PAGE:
Foreign Investor Heterogeneity and Stock Liquidity around the World

February 7, 2019

Foreign Investor Heterogeneity and Stock Liquidity around the World
Lilian Ng; Fei Wu; Jing Yu; Bohui Zhang
Review of Finance, Volume 20, Issue 5, 1 August 2016, Pages 1867–1910,https://doi.org/10.1093/rof/rfv048

This article examines whether foreign investor heterogeneity plays a role in stock liquidity in a sample of 27,828 firms from 39 countries worldwide. Foreign direct ownership is negatively associated with stock liquidity, while foreign portfolio ownership is positively associated with stock liquidity. Consistent with theoretical predictions, foreign ownership explains stock liquidity through both trading activity and information channels. We further exploit the 2008 global credit crunch to examine how foreign investor heterogeneity is related to changes in liquidity. We observe a persistent sharp fall in liquidity across all countries during this large market downturn. Foreign direct ownership aggravates changes in stock illiquidity during the crisis period, while foreign portfolio ownership reduces it. The final analysis links the effects of foreign investor heterogeneity on stock liquidity to firm valuation. The results reveal that the value-enhancing benefits of foreign direct investors’ monitoring efforts outweigh their liquidity costs and high adverse selection premium. However, the positive impact of foreign portfolio ownership on firm performance becomes negative and is not robustly significant after controlling for liquidity.

Our study makes three deliberate departures from the existing literature. First, instead of combining foreign investors as one investment group, we distinguish the types of foreign investment using a comprehensive firm-level international sample. Second, our work adds new evidence to the long-standing discussion of the role of foreign investors and their effects on the cost of capital, firm valuation, and the growth of domestic capital markets. Existing evidence finds value-enhancing benefits of foreign institutional investors and suggests that these benefits are likely to arise from foreign investors’ specialties in business intervention and management expertise. Our results show that these benefits are derived at the expense of high liquidity costs and a high cost of capital, which reflects the adverse selection premium demanded by uninformed investors.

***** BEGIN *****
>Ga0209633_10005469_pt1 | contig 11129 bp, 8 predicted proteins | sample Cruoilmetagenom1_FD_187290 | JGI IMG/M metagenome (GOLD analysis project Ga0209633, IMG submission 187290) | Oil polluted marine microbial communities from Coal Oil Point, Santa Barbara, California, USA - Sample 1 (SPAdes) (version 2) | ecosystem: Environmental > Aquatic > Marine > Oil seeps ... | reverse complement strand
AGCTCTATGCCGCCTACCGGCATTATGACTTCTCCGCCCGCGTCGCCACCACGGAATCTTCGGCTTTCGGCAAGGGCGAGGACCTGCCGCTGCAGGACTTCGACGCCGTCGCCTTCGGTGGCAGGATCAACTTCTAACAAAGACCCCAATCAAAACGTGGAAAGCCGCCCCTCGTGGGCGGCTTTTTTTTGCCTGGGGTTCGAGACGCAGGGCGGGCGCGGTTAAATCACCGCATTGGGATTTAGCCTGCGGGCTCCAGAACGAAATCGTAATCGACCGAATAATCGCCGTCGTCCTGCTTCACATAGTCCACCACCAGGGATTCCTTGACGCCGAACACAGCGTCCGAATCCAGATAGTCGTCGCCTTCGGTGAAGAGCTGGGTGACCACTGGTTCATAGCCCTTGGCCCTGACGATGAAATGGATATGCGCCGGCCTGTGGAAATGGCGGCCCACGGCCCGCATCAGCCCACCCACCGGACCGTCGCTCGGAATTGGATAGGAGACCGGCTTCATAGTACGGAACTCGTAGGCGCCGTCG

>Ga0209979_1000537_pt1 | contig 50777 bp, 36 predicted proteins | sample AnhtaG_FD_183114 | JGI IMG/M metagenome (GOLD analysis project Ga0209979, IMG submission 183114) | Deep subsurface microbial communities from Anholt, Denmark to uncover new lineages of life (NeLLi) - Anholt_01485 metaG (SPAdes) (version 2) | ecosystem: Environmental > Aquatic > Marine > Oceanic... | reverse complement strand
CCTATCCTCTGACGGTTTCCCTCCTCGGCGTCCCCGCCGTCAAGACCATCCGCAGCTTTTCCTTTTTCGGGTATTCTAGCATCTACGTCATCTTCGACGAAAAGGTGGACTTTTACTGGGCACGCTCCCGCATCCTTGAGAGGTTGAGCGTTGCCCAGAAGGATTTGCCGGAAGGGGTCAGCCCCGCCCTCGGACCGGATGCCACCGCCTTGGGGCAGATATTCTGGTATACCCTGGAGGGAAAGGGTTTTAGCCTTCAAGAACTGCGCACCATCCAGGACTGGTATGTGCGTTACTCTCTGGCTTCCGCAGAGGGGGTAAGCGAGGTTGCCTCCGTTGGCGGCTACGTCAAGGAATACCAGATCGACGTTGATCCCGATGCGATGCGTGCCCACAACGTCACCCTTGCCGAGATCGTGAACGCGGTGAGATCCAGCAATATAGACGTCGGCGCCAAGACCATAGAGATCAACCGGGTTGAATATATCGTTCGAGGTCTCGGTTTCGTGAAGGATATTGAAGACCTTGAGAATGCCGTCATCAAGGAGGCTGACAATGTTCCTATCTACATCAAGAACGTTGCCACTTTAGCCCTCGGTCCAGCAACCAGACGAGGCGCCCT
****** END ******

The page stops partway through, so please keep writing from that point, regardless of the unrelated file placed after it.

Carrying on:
Finally, our study extends our understanding of the effects of ownership structure on stock liquidity in an international setting. Prior substantial evidence that ties ownership concentration to stock illiquidity focuses mainly on US markets. We extend this strand of the literature with a focus on one pivotal group of shareholders—foreign investors, and more importantly, their heterogeneity. We show that the size of foreign ownership stakes matters for stock liquidity and that trading activity and asymmetric information are two channels through which foreign ownership explains stock liquidity.